name. Who prefers to live of appearance and dress up as a walking
adversitment, showing off the brand names as a form of
"STATUS" Right? YEAH RIGHT!

TJ: Sacks 5th Avenue is a store for the elite. The common riff raff,
the untermensch, do not shop there. They can't afford it. How can
you state that Américans are not slaves to fashion? América is the
world leader in consumer saturism and name brand apparel! Our economy
(that you seem to think you are an expert on) thrives on it! Indeed,
some Américans have more money than they know what to do with. I
mean, who would buy a 30 dollar t-shirt from Brooks Brothers? 30
Dollars for a t-shirt?! And yet, they go like hot cakes. Only in América.

MS: Beleive me, I have been on both side of the track and I know
better, Was it easy for me in the beggining? Nope. Have I ever encountered
prejudice? Nope Would I do it over again? YOU BET! The majority
that are here and complains, seem to forget that they could never
on their wildest dream drive a "brand new car" in Brazil, but here
they can afford to. They could never own a "Big Screen Television
Set, a Computer, a Cell phone or a regular Telephone even, but here
they do. They continue the same trade of showing off, having lavished
week ends barbecues, driving the "in" car, talking like maniacs
on their annoying mobile phone, and yet they still expect to save
money and buy a huge beachfront home in the tuninikin's land and
leave happily ever after. Well, I got news for them -- Dream on.
The truth is that one can make a good and decent living in the United
States, one can actually succeed as I myself did. But there is no
short cut, there is no "Jeitinho Brazileiro". It must b
e done with effort, sweat, courage and pride. It must be done with
commitment and honor. It must done the Américan way! Best Regards, Mary Seraphinni.

TJ: Band new car, big screen TV, a computer, a cell phone... as
if the acquisition of material possessions is the yardstick by which
to measure happiness, or success.
Why are you so pre-occupied with what these people do, when you
cleary have nothing but contempt for them? Do you know that many
Américans choose to live in Brazil? That they admire their way of
life, and their culture? And whats wrong with week end barbecues?
Should people deny themselves what little joy they can find, in
the hopes of saving another ten or twenty dollars a week? You talk
about effort, sweat, courage and pride, and yet you work for an
employment agency. You make your money off of their labor, don't
you? And then you make fun of them. You should never generalize people.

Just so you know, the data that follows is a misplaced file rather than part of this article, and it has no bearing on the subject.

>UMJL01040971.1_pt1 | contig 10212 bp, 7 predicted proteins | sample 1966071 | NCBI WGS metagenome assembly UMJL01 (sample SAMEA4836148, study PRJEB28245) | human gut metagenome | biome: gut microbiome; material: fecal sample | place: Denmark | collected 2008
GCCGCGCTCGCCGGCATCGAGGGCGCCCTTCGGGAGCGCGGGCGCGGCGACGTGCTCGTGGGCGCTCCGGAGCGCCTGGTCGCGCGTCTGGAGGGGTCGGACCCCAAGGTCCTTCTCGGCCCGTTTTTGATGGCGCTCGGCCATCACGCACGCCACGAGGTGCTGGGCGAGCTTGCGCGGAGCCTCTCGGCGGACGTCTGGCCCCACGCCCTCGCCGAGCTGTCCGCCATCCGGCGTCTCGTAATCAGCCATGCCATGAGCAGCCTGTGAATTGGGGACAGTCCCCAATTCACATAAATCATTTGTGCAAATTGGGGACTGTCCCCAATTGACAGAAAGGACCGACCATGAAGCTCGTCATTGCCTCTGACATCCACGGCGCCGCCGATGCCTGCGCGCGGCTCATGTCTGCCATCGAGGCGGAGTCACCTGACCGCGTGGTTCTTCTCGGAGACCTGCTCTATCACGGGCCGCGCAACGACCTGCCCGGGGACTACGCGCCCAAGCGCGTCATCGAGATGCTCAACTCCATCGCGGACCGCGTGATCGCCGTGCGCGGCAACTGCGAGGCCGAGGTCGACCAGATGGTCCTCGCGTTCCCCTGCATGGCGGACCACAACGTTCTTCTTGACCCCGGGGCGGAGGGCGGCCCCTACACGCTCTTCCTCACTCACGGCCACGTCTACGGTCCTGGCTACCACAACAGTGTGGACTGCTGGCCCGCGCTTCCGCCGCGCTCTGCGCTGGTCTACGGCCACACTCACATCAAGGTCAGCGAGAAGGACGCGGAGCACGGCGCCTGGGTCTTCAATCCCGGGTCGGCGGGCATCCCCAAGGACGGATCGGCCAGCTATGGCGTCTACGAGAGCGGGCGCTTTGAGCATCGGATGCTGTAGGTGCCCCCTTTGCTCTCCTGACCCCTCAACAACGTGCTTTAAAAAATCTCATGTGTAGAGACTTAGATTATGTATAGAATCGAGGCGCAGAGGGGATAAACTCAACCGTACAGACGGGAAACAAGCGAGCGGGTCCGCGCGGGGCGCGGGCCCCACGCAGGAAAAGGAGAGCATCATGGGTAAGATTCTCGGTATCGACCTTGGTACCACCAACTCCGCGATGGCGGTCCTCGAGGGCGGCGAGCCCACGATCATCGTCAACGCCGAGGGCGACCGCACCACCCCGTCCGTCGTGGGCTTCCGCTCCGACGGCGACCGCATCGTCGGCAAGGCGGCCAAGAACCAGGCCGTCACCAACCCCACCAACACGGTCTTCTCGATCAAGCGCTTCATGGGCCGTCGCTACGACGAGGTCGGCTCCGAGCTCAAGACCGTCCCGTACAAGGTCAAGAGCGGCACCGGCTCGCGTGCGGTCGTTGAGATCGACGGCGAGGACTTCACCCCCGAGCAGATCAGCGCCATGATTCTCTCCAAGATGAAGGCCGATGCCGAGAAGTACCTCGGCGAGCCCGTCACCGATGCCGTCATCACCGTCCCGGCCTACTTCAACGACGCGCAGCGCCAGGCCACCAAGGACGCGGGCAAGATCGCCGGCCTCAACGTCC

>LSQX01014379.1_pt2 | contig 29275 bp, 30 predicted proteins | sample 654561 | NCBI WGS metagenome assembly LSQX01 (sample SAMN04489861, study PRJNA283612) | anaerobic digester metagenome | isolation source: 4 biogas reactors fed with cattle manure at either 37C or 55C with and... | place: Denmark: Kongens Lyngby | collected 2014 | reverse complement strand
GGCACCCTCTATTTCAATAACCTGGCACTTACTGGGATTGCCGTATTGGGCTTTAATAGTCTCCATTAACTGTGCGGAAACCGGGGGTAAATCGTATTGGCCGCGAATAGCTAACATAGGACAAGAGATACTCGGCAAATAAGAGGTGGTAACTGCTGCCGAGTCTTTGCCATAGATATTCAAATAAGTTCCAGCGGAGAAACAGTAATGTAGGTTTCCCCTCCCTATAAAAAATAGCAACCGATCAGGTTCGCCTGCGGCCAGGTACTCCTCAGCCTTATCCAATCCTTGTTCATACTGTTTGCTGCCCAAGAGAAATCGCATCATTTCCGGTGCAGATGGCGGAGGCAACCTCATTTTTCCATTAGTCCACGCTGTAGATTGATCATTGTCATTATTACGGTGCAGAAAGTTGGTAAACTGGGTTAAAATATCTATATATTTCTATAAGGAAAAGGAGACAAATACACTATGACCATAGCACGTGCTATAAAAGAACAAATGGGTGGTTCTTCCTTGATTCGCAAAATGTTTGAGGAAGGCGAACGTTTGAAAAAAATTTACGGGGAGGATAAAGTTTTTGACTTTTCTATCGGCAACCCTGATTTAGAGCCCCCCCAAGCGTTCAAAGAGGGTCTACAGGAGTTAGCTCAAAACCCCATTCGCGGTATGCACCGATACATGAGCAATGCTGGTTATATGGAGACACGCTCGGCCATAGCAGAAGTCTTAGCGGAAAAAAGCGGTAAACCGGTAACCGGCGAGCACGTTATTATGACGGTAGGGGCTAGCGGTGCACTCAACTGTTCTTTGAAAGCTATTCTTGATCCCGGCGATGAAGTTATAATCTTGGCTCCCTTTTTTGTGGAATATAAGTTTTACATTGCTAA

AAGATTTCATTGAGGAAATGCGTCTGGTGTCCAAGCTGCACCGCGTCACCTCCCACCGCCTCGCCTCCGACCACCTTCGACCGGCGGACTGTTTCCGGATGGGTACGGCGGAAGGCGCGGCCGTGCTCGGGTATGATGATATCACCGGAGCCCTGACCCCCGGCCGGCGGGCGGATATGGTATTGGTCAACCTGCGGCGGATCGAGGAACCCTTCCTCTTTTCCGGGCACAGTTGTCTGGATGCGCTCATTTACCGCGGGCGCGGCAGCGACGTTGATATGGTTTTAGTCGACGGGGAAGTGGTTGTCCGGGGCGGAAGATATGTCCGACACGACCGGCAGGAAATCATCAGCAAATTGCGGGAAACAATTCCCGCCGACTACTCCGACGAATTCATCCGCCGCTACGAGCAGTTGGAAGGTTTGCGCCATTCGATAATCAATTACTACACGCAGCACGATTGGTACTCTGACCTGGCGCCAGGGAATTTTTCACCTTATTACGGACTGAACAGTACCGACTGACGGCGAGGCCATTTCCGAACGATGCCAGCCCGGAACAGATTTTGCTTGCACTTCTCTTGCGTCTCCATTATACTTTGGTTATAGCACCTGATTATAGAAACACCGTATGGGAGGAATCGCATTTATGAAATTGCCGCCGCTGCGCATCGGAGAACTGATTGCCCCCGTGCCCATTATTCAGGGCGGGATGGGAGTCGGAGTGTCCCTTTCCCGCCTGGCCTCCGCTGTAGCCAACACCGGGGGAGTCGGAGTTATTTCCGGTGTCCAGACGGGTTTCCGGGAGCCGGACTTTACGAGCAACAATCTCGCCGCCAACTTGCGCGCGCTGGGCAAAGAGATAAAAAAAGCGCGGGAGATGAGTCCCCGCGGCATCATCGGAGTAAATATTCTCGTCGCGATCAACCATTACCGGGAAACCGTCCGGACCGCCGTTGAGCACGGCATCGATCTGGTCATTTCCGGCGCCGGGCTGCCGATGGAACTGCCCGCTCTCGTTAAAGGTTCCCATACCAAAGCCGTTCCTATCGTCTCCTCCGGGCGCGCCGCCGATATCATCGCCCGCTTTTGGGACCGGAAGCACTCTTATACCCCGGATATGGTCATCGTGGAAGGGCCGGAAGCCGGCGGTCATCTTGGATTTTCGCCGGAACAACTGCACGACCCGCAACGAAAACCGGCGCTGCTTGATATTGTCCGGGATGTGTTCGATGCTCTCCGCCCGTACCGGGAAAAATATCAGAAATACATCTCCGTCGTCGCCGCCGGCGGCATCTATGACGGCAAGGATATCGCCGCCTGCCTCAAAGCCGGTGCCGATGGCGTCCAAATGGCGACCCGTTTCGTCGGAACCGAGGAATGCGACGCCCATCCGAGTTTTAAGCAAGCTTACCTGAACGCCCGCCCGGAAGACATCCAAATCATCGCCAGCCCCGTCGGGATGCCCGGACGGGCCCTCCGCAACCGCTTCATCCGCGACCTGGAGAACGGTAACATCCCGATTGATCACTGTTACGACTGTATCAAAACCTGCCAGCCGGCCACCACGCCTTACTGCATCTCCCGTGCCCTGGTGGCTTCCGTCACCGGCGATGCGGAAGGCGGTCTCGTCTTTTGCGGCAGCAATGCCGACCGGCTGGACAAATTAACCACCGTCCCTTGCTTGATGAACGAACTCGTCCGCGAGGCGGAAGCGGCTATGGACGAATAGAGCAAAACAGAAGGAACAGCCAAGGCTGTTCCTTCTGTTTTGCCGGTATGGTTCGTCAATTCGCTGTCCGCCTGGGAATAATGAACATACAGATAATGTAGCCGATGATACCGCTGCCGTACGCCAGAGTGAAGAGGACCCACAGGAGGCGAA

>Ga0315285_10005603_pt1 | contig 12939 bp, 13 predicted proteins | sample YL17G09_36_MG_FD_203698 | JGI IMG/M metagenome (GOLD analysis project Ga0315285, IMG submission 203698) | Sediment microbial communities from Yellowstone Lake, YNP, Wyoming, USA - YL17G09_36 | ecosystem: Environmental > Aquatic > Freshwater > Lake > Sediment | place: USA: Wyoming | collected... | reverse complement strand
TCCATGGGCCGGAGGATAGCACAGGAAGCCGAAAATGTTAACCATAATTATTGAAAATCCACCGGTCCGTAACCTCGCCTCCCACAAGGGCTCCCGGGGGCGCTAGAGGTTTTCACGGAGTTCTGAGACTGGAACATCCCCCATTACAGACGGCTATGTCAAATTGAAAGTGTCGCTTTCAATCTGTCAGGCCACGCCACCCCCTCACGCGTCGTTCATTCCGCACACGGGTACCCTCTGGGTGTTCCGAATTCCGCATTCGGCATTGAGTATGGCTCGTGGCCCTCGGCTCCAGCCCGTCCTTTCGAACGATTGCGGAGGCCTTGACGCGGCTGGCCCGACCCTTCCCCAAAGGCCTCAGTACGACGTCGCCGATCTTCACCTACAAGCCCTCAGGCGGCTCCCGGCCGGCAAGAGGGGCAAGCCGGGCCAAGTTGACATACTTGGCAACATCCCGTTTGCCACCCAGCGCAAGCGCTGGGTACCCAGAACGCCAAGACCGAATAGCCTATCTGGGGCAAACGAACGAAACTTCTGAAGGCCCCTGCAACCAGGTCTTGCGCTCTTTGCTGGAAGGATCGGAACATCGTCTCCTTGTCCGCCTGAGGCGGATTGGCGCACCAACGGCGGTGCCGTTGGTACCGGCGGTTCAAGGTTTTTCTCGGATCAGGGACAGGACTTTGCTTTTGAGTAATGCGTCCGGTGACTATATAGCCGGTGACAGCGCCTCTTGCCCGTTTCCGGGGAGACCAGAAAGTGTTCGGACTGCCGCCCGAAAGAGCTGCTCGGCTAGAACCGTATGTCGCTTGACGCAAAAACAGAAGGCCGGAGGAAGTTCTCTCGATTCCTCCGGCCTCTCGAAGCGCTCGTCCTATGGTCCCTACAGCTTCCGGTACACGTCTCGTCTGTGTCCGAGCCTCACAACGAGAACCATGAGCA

Just because somebody doesn't speak English doesn't mean they can't
be successful in América. Some people resign themselves to being
"working class" and their is nothing wrong with that. They are happy
with their status. As a matter of fact, they are the motor by which
our economy runs. Without them, the laborers, the garbage men, the
truck drivers- this country would grind to a standstill.

I'm certain that nobody would even notice if you lost your "job".
So, all I can say to you is, congratulations on all that you have
accomplished. You come from "nothing" and you seem to have achieved
the Américan dream. And that's great. But just because there are
many who haven't, who come from similar backgrounds as you, does
not preclude that they are lacking in all the qualities that you
say that you admire. Not everything in this world is black and white.
There are many shades of gray. You seem to be exhibiting a behavior
that Irish Américans used to call "Shanty Irish". It was a derogatory
term that succesful Irish Américans applied to there less cultured
brethren- but when many of these "Shanty Irish" got jobs as policemen
and firemen, they soon found themselves being able to buy homes
in the same neighborhoods as their snooty cousins. This created
friction between the new middle class and the older ones. Many of
the former "Shanty Irish" became very self conscious of th
ere new status, and tried to make themselves look more worldly and
important, socially as well as economically. They forgot where they came from.

And I think that's what you are doing, trying to forget where you came from. By the
way, how many illegals does your husband employ (exploit)?